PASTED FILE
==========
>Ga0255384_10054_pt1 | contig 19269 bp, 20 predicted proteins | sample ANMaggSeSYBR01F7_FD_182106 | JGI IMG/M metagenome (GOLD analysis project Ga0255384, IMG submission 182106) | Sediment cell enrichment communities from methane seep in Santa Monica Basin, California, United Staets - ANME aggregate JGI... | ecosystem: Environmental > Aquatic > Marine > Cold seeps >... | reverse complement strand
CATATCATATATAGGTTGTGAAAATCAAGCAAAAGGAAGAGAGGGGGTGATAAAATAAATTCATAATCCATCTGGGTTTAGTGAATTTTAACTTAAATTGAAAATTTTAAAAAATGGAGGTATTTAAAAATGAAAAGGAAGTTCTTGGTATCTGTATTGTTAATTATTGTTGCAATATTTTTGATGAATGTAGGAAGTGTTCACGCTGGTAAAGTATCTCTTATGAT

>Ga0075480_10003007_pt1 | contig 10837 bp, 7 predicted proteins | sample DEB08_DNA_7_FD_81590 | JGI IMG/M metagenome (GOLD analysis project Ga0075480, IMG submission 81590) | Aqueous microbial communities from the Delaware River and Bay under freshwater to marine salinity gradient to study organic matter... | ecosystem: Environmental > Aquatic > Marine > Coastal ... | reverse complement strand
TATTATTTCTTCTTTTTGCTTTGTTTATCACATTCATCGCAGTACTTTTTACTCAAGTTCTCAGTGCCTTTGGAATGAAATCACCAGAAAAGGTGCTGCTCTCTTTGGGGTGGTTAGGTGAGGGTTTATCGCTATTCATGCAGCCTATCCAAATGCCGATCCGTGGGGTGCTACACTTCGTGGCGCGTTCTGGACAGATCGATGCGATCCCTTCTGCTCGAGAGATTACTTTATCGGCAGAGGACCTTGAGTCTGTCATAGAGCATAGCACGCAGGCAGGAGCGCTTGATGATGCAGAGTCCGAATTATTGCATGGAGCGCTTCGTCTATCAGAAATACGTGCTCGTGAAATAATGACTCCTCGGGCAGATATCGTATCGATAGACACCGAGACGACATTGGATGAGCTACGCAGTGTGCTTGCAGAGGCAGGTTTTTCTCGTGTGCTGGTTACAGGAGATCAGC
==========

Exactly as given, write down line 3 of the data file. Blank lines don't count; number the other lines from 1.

>Ga0075480_10003007_pt1 | contig 10837 bp, 7 predicted proteins | sample DEB08_DNA_7_FD_81590 | JGI IMG/M metagenome (GOLD analysis project Ga0075480, IMG submission 81590) | Aqueous microbial communities from the Delaware River and Bay under freshwater to marine salinity gradient to study organic matter... | ecosystem: Environmental > Aquatic > Marine > Coastal ... | reverse complement strand